But, some recipes are complex in the sense that there are a lot of steps but each step is easy. Like the 'Chocolate Gateau': it calls for you having to bake the cake, then you have to make the custard, then you have to make the glaze, and then you have to assemble it.
Every recipe that has those kinds of steps in it can be made easier: You can use a cake mix for the cake; you can use instant pudding for the custard. If the recipes calls for...like, a friend of mine asked me for a recipe about 'Pumpkin Pasties'...she said, 'I don't want to go through the bother of making that dough.' So I said, 'you can just buy pre-rolled, frozen pie dough.' You can get that. You can get any recipe that calls for puffed pastry; you can just buy the frozen puff pastry. You don't have to make it from scratch. I never make puffed pastry from scratch, I only did it for the cookbook. I do make my own pie dough. Pie dough is fairly easy but, since it's an extra step and you want to save yourself the bother, just go ahead and buy the frozen pie dough.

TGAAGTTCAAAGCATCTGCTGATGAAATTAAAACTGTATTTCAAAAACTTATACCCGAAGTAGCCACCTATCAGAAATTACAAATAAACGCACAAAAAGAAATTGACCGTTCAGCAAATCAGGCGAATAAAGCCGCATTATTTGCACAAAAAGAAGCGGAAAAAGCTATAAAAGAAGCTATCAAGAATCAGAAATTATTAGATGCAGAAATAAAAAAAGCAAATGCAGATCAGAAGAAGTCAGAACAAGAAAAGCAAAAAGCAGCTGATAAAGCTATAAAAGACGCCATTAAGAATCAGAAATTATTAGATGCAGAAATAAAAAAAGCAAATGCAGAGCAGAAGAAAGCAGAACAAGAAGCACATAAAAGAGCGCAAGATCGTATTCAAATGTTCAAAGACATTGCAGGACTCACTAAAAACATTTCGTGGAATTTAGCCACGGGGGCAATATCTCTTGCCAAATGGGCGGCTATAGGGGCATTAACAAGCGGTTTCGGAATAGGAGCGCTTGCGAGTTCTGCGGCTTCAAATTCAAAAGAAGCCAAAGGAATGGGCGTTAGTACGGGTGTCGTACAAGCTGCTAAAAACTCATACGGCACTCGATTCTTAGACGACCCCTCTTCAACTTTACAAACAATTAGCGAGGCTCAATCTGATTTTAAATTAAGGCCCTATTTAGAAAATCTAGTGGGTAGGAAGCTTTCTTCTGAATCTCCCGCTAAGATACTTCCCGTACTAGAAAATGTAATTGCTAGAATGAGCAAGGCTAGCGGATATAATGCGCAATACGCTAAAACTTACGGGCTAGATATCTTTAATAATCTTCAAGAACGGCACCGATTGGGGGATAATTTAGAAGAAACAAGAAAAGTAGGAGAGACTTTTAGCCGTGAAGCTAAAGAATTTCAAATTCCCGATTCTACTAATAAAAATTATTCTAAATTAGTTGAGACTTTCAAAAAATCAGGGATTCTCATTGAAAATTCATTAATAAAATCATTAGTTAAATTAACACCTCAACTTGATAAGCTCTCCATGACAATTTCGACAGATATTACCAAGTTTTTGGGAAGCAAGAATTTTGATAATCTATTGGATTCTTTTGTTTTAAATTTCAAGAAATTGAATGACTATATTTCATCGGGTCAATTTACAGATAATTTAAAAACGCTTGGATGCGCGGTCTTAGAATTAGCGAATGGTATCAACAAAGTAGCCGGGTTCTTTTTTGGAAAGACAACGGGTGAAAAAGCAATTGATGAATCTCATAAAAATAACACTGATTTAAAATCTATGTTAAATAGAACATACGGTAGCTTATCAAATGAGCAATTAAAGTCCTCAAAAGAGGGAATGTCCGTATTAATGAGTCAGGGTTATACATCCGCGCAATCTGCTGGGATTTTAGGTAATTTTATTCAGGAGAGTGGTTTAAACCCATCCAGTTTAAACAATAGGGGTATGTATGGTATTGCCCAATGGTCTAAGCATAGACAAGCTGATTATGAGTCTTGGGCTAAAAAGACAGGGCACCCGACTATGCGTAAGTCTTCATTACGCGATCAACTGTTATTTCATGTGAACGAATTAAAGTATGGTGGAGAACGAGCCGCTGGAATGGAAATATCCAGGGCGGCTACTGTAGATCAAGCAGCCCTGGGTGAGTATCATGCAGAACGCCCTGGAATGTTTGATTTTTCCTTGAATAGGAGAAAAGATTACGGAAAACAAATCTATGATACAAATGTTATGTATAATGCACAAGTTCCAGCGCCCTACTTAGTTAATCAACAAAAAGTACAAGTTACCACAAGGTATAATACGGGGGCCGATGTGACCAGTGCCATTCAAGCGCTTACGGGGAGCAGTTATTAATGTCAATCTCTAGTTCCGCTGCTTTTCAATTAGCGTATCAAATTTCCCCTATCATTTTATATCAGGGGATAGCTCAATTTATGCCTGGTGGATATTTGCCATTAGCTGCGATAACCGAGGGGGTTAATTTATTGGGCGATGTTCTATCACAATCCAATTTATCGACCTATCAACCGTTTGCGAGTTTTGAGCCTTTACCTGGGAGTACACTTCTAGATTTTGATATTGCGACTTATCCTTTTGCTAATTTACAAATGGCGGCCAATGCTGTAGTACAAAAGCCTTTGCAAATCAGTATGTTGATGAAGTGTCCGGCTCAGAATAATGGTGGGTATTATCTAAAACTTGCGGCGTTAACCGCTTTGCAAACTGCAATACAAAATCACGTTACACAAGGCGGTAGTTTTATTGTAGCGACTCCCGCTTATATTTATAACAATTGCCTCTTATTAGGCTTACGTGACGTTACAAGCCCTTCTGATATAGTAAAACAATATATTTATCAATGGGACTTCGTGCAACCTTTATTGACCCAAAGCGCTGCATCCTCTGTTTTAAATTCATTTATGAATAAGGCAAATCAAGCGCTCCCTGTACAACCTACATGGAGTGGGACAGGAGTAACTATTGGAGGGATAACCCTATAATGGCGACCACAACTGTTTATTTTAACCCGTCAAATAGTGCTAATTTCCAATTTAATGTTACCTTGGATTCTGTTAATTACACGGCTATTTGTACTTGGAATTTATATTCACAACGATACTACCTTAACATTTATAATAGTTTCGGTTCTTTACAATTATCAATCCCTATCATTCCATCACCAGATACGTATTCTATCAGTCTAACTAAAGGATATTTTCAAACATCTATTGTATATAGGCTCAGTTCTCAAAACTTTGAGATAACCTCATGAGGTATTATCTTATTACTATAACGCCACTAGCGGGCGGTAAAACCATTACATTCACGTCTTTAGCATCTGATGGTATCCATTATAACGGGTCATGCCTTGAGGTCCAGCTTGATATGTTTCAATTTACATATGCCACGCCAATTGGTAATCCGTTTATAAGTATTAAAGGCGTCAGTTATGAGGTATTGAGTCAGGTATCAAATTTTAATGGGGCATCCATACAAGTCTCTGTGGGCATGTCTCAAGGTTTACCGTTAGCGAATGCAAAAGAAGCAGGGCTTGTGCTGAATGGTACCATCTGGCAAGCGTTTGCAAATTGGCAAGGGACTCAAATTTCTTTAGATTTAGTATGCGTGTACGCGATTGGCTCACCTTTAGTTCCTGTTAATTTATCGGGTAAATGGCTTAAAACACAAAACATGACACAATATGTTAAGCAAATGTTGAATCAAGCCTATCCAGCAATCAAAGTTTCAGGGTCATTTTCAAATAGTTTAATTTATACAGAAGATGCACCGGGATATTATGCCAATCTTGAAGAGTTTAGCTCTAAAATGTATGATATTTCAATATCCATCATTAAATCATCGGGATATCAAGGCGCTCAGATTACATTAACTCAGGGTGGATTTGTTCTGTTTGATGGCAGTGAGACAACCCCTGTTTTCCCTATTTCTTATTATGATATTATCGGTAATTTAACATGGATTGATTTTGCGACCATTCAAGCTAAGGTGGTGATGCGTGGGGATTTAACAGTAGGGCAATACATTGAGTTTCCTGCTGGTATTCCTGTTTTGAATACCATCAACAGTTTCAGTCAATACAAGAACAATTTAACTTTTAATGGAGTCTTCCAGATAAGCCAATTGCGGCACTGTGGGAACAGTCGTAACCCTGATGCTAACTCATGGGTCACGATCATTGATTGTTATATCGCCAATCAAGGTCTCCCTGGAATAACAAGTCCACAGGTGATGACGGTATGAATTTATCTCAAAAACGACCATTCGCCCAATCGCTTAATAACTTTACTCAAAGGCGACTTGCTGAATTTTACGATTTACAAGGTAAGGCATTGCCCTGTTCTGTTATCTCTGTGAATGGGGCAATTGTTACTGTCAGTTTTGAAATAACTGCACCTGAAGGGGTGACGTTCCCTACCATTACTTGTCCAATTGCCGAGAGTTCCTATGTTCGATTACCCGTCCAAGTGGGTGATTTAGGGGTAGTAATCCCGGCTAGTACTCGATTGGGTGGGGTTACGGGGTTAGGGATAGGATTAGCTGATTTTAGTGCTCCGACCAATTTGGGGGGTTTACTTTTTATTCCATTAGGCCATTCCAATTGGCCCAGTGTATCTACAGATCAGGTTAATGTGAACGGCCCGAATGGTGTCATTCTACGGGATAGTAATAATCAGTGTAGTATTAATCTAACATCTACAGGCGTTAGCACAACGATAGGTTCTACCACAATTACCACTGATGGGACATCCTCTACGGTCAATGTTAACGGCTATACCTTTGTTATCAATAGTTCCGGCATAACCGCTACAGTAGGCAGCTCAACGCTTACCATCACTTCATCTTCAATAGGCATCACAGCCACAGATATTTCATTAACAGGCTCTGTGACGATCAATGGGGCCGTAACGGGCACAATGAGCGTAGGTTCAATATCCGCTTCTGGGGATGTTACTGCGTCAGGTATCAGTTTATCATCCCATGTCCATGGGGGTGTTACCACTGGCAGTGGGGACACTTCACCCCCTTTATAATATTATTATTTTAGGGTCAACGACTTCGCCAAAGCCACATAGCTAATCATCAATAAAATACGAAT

*** Once again, we thank Dinah Bucholz for this interview. Please check out her website at www.unofficialharrypottercookbook.com and pick up a copy of your own and get cooking with these terrific recipes inspired by the Harry Potter series.***
November 8, 2008 - An illustration display appears in Cedar Rapids with close to 100 pieces of artwork from Mary GrandPre - some of which has never been seen before. The exhibit is on display until February 5, 2009.
I'm not putting them [trousers] on. I like a healthy breeze 'round my privates, thanks.
Archie Goblet of Fire, Chapter 7, Page 84
Harry Potter and the Deathly Hallows was released on July 21, 2007, and sold 11 million copies on the first day of its release, breaking Rowling's earlier records for the fastest selling book of all time.